We all know it's better to be lucky than good. Alton Clements was a combination of both at Columbus. His Round 1 win was solid, but good luck came his way when Bart Tobener ran into problems in Round 2. Then Brian Tuten went red in the semis, but making Alton see red in the finals was the Sutton High Performance Mustang driven by Bob Cook.
Just like every other Hot Street racer, Robbie Blankenship is constantly working on his ride. From carburetors to torque converters to chassis setup, Robbie has been there and tuned that on his Steve Matukas-built New Edge car. Robbie was right on the heels of the top qualifying spot with an 8.87, but he did great work at the Tree during eliminations, which is the name of the game nowadays in Hot Street. He was able to get out on Ben Mens in the final to take the win.
Ben Mens used Roush power to get the top qualifying spot. The Roush engine builder is always in the hunt, but a crash in testing slowed him down a bit at midseason. He brushed that off his shoulder, but he couldn't take out Robbie Blankenship in the final. At Columbus, Ben's problem was keeping the front end down, so the team kept moving weight around to arrive at a happy medium between putting it on the bumper and spinning the tires. The crew figured it out, getting Ben to the final against Robbie Blankenship. Ben's usually good for cat-like reaction times, but he was a little late in the final with a 0.509 light compared to a not-much-quicker 0.479 reaction time from winner Robbie Blankenship. Robbie was able to keep his New Edge out in front on this day.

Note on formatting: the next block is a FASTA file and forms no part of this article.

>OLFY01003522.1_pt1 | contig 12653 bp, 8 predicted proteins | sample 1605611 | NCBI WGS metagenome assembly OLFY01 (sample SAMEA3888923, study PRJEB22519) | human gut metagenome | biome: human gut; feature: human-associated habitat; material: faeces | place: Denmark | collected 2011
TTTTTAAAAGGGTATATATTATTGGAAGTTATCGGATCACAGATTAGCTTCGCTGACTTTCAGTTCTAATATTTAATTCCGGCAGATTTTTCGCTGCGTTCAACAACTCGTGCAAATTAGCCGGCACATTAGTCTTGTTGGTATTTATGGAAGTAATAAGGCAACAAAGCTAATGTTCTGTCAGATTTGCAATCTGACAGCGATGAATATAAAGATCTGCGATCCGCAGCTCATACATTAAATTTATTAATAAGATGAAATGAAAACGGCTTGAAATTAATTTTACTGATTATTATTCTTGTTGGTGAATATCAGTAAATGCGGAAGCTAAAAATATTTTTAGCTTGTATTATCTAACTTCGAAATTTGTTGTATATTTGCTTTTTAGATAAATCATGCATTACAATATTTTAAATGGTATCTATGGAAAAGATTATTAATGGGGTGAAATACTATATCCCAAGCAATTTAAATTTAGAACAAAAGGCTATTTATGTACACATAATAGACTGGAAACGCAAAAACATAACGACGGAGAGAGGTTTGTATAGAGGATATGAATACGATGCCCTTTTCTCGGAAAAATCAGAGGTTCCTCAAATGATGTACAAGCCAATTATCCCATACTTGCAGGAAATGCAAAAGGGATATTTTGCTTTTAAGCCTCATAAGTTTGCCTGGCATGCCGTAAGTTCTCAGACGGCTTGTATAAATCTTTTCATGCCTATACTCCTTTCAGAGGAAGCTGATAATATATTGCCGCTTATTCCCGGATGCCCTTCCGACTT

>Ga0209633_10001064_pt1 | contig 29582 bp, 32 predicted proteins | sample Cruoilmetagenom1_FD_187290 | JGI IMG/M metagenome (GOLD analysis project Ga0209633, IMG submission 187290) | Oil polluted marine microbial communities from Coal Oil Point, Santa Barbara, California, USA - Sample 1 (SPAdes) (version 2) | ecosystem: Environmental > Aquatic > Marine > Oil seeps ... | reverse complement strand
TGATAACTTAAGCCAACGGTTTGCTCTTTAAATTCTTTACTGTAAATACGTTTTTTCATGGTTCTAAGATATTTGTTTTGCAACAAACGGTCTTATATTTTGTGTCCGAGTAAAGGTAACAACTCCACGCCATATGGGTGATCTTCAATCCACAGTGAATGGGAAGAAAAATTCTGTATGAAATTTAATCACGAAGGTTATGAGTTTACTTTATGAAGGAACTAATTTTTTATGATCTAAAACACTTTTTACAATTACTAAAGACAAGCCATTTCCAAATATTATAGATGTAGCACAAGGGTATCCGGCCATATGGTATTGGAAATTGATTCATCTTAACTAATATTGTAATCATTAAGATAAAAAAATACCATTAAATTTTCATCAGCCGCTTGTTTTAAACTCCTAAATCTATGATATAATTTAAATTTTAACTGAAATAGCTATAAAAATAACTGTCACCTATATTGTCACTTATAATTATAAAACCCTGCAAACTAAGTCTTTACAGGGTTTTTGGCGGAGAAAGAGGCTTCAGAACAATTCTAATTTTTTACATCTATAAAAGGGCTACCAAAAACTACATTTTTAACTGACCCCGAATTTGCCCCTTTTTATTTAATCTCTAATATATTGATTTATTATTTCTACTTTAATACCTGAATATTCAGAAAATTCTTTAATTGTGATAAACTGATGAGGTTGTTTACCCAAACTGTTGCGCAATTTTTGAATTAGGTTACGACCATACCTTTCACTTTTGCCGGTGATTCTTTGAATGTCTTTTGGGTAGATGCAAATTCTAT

Throwing a wrench into the Real Street class, Bruce Hemminger didn't join the fray until the battle was underway, but as is his style, Bruce has been doing well ever since. Bruce starts every race weekend with test passes to see where his nitrous tune is at and what adjustments are needed, if any. He also reads 60-foot and 330-foot times to gauge clutch wear and whether a new unit is necessary. At Columbus, his weekend was pretty smooth until he broke a transmission during eliminations. Of course, most NMRA racers can change out a tranny in 30 minutes, and Bruce is one of those guys. He made it to the final round, where he met up with familiar rival Tim Matherly, but Tim didn't have enough to overcome Bruce's 9.59.
Tim Matherly is one of those racers that, thanks to his mechanical knowledge, is able to extract a little more power from his combination. When the NMRA added weight, he changed to a more aggressive gear ratio; at Columbus, he had a Trick Flow intake on the car. Those two changes definitely helped in the e.t. department, but in the final against Bruce Hemminger, Tim blew the inlet tube off his ProCharger supercharger, which kept him from putting up a fight.
The other JPC Racing Real Street entrant, Michael Washington, qualified at the other end of the spectrum from his teammate Bruce Hemminger. As is the case with the nature of the Real Street beast, Michael broke a transmission during qualifying, but a spare transmission is the NMRA racer's American Express card-you don't leave home without it. Michael was able to get the car back together and get past Jim Coger in Round 1 when Jim ran into his own problems. However, Michael's weekend ended at the gear shift of Tim Matherly's ride in Round 2. No matter, JPC teammate Bruce Hemminger exacted revenge in the final.
The other MV Performance racer Jim Breese also boasted a Trick Flow intake on his Two-Valve at Columbus. That didn't keep Jim from hurting his primary engine, but he was able to get the backup engine in the car and keep going. Jim qualified third with a 9.78 at 138 mph, and he used a 9.88 to get past Shawn Johnson in Round 1. In Round 2, Jim knew he had to push the Tree to get past Bruce Hemminger, but he pushed a tad too hard and saw red.